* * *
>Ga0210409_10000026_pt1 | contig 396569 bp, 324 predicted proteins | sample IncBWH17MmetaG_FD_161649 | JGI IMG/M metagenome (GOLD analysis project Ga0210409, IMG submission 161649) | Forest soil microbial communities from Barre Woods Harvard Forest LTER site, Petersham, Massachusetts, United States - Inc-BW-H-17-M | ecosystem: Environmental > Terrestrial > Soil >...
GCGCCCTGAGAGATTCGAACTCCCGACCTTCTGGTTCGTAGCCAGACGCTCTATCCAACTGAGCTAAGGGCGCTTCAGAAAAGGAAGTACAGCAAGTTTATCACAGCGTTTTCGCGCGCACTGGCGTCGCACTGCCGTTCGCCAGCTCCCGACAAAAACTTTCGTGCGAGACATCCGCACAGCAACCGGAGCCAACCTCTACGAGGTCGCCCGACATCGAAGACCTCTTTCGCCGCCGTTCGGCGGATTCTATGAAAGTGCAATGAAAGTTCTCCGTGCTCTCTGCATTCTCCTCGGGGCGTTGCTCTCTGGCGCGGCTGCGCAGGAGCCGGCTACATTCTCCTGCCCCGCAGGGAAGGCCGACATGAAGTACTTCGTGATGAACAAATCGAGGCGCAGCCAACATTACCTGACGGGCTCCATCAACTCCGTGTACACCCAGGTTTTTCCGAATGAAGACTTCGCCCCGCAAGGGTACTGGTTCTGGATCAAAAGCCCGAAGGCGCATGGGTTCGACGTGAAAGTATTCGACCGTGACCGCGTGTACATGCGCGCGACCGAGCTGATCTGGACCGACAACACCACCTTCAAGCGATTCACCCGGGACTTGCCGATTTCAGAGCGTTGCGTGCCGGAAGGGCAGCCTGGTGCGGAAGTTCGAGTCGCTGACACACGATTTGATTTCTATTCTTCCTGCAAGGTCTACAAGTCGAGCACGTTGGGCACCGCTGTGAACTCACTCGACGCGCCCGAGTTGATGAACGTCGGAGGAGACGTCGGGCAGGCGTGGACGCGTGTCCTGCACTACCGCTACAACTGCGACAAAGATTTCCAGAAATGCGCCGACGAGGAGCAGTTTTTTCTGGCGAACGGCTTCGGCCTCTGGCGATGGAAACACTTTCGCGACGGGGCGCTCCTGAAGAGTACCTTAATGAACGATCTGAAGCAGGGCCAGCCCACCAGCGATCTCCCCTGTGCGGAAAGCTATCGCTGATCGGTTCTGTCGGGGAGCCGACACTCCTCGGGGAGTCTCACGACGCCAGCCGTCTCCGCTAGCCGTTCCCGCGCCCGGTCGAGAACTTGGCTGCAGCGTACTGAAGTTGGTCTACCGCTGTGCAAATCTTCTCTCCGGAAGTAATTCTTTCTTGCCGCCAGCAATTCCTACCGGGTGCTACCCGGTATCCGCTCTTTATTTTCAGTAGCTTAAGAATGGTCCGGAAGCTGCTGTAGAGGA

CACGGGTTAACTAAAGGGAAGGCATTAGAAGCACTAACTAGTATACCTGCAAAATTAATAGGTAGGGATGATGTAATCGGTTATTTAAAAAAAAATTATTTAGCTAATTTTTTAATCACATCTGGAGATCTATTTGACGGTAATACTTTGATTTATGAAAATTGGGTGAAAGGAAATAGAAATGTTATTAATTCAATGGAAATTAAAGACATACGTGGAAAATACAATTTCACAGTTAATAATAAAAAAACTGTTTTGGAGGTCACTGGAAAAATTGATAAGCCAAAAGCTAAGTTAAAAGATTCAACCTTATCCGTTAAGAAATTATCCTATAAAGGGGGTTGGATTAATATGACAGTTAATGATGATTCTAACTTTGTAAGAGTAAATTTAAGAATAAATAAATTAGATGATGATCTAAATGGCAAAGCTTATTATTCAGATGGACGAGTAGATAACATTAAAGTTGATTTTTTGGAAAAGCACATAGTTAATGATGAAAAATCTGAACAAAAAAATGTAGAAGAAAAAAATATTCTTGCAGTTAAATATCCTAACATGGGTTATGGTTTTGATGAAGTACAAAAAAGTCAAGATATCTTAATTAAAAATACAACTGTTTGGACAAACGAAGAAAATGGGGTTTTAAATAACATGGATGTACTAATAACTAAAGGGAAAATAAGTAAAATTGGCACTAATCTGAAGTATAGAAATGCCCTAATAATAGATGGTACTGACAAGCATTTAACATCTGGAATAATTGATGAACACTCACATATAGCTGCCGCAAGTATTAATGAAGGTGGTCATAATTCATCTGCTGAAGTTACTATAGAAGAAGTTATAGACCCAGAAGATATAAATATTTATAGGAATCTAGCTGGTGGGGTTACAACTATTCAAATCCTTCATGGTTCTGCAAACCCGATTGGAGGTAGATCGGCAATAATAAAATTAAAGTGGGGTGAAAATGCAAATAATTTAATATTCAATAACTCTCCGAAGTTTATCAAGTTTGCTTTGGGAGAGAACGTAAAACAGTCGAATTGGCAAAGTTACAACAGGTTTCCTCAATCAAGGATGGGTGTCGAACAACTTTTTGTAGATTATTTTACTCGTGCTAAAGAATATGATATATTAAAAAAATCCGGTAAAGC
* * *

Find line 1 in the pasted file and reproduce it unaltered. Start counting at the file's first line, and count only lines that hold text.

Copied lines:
>Ga0210409_10000026_pt1 | contig 396569 bp, 324 predicted proteins | sample IncBWH17MmetaG_FD_161649 | JGI IMG/M metagenome (GOLD analysis project Ga0210409, IMG submission 161649) | Forest soil microbial communities from Barre Woods Harvard Forest LTER site, Petersham, Massachusetts, United States - Inc-BW-H-17-M | ecosystem: Environmental > Terrestrial > Soil >...